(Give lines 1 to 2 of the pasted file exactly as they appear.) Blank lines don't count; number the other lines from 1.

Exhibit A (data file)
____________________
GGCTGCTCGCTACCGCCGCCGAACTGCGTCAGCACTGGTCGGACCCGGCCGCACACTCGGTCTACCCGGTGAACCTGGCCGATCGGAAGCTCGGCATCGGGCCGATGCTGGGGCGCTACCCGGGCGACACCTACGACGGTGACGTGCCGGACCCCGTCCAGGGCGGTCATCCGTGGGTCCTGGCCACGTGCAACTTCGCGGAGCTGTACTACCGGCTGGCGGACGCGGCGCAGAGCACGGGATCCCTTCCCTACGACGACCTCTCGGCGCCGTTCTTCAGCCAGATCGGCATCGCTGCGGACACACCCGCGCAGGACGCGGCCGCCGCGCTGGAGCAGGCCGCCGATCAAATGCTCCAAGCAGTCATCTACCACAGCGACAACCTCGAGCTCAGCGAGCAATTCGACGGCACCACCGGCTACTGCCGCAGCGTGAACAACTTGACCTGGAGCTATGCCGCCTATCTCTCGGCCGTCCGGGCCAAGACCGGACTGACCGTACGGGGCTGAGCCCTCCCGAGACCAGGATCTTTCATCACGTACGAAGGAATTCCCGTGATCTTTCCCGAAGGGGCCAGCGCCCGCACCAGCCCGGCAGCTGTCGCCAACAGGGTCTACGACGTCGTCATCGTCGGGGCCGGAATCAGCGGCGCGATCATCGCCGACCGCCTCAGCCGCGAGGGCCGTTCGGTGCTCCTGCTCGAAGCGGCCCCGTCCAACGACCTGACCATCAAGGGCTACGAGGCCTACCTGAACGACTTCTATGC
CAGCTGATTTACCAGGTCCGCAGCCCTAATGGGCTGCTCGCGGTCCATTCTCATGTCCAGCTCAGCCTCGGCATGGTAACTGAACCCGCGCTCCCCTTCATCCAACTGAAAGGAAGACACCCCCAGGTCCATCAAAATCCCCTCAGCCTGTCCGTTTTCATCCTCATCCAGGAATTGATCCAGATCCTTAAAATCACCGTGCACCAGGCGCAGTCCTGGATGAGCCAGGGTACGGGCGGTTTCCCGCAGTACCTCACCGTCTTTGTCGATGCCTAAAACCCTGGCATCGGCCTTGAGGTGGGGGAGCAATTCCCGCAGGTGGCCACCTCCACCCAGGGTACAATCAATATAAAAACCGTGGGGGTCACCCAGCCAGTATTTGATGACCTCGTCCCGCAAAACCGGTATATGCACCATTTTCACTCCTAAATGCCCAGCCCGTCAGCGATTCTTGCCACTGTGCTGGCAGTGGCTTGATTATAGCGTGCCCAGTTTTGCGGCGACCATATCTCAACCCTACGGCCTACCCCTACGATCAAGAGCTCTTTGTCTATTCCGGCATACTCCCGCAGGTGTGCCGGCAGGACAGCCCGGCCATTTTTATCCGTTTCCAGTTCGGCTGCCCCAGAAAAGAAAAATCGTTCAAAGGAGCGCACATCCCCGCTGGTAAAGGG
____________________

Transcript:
GGCTGCTCGCTACCGCCGCCGAACTGCGTCAGCACTGGTCGGACCCGGCCGCACACTCGGTCTACCCGGTGAACCTGGCCGATCGGAAGCTCGGCATCGGGCCGATGCTGGGGCGCTACCCGGGCGACACCTACGACGGTGACGTGCCGGACCCCGTCCAGGGCGGTCATCCGTGGGTCCTGGCCACGTGCAACTTCGCGGAGCTGTACTACCGGCTGGCGGACGCGGCGCAGAGCACGGGATCCCTTCCCTACGACGACCTCTCGGCGCCGTTCTTCAGCCAGATCGGCATCGCTGCGGACACACCCGCGCAGGACGCGGCCGCCGCGCTGGAGCAGGCCGCCGATCAAATGCTCCAAGCAGTCATCTACCACAGCGACAACCTCGAGCTCAGCGAGCAATTCGACGGCACCACCGGCTACTGCCGCAGCGTGAACAACTTGACCTGGAGCTATGCCGCCTATCTCTCGGCCGTCCGGGCCAAGACCGGACTGACCGTACGGGGCTGAGCCCTCCCGAGACCAGGATCTTTCATCACGTACGAAGGAATTCCCGTGATCTTTCCCGAAGGGGCCAGCGCCCGCACCAGCCCGGCAGCTGTCGCCAACAGGGTCTACGACGTCGTCATCGTCGGGGCCGGAATCAGCGGCGCGATCATCGCCGACCGCCTCAGCCGCGAGGGCCGTTCGGTGCTCCTGCTCGAAGCGGCCCCGTCCAACGACCTGACCATCAAGGGCTACGAGGCCTACCTGAACGACTTCTATGC
CAGCTGATTTACCAGGTCCGCAGCCCTAATGGGCTGCTCGCGGTCCATTCTCATGTCCAGCTCAGCCTCGGCATGGTAACTGAACCCGCGCTCCCCTTCATCCAACTGAAAGGAAGACACCCCCAGGTCCATCAAAATCCCCTCAGCCTGTCCGTTTTCATCCTCATCCAGGAATTGATCCAGATCCTTAAAATCACCGTGCACCAGGCGCAGTCCTGGATGAGCCAGGGTACGGGCGGTTTCCCGCAGTACCTCACCGTCTTTGTCGATGCCTAAAACCCTGGCATCGGCCTTGAGGTGGGGGAGCAATTCCCGCAGGTGGCCACCTCCACCCAGGGTACAATCAATATAAAAACCGTGGGGGTCACCCAGCCAGTATTTGATGACCTCGTCCCGCAAAACCGGTATATGCACCATTTTCACTCCTAAATGCCCAGCCCGTCAGCGATTCTTGCCACTGTGCTGGCAGTGGCTTGATTATAGCGTGCCCAGTTTTGCGGCGACCATATCTCAACCCTACGGCCTACCCCTACGATCAAGAGCTCTTTGTCTATTCCGGCATACTCCCGCAGGTGTGCCGGCAGGACAGCCCGGCCATTTTTATCCGTTTCCAGTTCGGCTGCCCCAGAAAAGAAAAATCGTTCAAAGGAGCGCACATCCCCGCTGGTAAAGGG